Democratic gubernatorial candidate Craig Fitzhugh issued his video in recent days. I got it in a blast e-mail that also allowed me to share it on Facebook and Twitter.

Here’s a link to watch it.

I strongly suspect Fitzhugh will not be able to raise the funds other candidates have. That’s especially true because as House Minority Leader he won’t be able to raise any funds while the General Assembly is in session. So this kind of campaigning may more of a staple source of support and funds for his campaign than for some of the others.

On the GOP gubernatorial side, Knoxville businessman Randy Boyd keeps adding backing from city and county mayors. He announced Friday another 24 top officials in Middle and West Tennessee are endorsing him. That brings Boyd’s support to 50 of the state’s 95 county mayors and 109 city mayors.


As we approach a very active political cycle in 2018, with the governor’s chair and one of our two U.S. Senate seats up for grabs, this week on INSIDE POLITICS, we go back to the very beginnings of Tennessee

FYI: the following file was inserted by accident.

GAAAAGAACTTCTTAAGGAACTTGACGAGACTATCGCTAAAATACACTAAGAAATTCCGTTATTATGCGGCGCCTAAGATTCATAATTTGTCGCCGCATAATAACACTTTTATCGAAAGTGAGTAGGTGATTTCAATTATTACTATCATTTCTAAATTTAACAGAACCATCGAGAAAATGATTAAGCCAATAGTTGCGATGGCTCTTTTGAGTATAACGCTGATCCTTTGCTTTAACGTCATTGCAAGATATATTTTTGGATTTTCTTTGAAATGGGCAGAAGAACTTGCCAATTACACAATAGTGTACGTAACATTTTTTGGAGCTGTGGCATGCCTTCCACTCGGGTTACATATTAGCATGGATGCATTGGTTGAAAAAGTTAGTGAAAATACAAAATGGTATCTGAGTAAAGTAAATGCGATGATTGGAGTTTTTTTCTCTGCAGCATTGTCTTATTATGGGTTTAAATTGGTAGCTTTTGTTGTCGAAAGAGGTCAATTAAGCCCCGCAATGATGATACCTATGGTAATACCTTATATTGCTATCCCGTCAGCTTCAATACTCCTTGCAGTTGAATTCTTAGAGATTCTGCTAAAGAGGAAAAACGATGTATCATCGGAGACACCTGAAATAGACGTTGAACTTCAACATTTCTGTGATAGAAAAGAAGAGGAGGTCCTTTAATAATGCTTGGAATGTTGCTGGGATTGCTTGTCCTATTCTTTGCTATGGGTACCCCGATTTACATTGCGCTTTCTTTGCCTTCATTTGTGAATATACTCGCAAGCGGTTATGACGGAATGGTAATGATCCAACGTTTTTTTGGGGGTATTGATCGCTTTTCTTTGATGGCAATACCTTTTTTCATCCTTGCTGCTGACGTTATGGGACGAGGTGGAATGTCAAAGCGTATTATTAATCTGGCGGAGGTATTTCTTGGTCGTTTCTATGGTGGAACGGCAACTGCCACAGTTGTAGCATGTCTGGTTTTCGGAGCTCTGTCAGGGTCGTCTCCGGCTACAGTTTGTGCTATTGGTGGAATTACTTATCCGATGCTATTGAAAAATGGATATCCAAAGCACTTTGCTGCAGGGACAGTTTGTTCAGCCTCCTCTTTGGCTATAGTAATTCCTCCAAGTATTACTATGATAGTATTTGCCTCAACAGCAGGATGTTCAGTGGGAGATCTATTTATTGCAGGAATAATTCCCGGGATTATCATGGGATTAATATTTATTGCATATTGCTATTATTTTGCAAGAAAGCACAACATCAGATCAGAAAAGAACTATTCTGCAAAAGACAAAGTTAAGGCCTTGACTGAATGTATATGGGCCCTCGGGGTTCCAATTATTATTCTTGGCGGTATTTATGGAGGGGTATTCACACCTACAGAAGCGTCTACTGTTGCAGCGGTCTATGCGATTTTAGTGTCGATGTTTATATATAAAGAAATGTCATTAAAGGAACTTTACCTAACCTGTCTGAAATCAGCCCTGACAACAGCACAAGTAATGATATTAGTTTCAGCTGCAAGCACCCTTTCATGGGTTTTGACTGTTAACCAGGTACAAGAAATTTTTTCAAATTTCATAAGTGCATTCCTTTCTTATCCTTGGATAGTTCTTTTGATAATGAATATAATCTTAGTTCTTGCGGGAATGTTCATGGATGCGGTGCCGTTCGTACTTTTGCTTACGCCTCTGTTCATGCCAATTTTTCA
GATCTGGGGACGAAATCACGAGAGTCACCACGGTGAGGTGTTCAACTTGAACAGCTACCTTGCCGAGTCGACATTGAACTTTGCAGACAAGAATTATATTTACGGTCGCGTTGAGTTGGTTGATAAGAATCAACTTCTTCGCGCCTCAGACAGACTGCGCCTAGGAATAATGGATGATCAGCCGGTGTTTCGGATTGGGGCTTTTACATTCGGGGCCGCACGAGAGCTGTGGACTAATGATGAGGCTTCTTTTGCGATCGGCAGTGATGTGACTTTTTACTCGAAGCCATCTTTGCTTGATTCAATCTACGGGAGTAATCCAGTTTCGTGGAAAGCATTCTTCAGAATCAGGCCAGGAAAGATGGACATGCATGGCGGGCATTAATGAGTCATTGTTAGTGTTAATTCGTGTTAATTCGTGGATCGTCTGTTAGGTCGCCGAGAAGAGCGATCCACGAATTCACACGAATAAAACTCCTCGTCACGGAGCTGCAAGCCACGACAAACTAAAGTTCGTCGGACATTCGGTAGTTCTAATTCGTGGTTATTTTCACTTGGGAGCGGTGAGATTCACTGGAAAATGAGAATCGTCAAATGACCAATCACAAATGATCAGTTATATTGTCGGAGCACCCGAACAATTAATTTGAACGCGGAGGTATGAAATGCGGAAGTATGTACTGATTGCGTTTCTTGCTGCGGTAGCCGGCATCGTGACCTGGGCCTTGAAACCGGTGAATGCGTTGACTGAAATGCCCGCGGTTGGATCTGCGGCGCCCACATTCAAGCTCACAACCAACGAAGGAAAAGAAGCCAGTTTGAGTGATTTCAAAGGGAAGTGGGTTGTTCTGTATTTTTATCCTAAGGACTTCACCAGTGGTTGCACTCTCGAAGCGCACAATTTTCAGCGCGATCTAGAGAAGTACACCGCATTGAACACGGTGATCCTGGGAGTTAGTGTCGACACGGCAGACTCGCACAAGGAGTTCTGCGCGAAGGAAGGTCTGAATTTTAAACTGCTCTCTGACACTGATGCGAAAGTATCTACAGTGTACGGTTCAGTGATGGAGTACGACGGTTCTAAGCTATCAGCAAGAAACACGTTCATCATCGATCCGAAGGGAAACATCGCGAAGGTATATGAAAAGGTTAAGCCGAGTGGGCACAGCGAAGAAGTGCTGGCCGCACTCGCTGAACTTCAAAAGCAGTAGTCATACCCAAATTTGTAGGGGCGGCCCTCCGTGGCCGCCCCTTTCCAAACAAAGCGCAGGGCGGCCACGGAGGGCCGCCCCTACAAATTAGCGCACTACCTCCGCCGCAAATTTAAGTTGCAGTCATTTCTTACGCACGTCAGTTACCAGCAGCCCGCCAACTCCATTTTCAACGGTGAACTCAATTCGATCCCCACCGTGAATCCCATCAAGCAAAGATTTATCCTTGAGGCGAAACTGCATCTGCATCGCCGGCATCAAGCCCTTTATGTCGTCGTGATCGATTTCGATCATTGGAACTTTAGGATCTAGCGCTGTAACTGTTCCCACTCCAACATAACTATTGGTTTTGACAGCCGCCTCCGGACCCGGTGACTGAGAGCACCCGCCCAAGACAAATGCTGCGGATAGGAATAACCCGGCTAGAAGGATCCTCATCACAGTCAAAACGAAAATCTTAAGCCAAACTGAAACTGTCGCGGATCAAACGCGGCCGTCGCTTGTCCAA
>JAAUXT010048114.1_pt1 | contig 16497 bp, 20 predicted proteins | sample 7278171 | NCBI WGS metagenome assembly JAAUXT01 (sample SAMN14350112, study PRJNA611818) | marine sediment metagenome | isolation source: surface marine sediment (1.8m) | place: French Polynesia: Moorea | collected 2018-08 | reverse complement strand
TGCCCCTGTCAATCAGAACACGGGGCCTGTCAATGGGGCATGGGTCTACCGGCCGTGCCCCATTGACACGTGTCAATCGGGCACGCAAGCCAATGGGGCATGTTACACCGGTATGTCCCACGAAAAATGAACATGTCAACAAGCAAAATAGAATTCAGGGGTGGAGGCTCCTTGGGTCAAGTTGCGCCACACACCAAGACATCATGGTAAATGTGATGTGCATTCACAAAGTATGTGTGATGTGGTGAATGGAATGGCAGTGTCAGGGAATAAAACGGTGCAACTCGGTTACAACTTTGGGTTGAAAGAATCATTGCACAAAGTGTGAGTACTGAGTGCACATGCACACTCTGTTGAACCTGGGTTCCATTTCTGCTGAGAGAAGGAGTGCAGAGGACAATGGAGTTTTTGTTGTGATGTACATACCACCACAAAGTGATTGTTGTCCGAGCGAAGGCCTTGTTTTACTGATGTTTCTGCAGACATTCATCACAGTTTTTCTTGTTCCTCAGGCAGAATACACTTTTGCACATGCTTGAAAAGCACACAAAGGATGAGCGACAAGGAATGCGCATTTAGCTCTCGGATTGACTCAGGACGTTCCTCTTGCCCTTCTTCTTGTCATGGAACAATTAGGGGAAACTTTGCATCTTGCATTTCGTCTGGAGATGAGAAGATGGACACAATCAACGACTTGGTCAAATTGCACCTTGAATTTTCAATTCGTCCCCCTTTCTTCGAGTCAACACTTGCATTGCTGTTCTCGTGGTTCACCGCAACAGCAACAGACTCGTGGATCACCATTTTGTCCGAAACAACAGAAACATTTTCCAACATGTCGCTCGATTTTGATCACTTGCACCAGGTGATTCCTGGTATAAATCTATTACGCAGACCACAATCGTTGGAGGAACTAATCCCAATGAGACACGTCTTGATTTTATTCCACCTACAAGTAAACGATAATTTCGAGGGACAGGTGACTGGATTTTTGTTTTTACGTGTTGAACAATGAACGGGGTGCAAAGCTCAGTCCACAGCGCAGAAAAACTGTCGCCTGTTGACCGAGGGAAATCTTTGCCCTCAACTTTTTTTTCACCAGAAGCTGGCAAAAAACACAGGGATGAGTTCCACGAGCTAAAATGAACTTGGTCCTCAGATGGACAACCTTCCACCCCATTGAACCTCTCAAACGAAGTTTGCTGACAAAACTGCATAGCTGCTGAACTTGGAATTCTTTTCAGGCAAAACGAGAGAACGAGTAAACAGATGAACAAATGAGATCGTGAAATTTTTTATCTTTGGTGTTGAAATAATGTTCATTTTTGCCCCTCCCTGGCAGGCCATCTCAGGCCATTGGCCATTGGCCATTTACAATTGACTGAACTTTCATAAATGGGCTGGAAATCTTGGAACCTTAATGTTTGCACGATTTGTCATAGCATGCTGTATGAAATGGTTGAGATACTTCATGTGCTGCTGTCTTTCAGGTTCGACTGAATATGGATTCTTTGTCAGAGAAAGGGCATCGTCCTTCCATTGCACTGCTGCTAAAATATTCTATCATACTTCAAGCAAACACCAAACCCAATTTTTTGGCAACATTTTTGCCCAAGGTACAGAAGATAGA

politics. We present an encore showing of my conversation with historian Gordon Belt. We discuss his book JOHN SEVIER, TENNESSEE’S FIRST HERO. We spoke in August, 2016.

John Sevier was the first governor of Tennessee and he was so much more. A legendary frontiersman and soldier who is better remembered in the eastern part of the state. He also had an interesting, up and down following among historians, including a young Teddy Roosevelt who greatly admired him.

I highly recommend this book and that you watch this interview. It will teach you a lot about the early days of our state.

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Both the Metro Sports Authority and the Fair Board this week took the first approval steps towards Nashville building a $250 million major league soccer stadium if the city is awarded an MLS expansion franchise.

The approvals were done with little debate or controversy. In fact, the NASHVILLE POST reports on the Sports Authority session: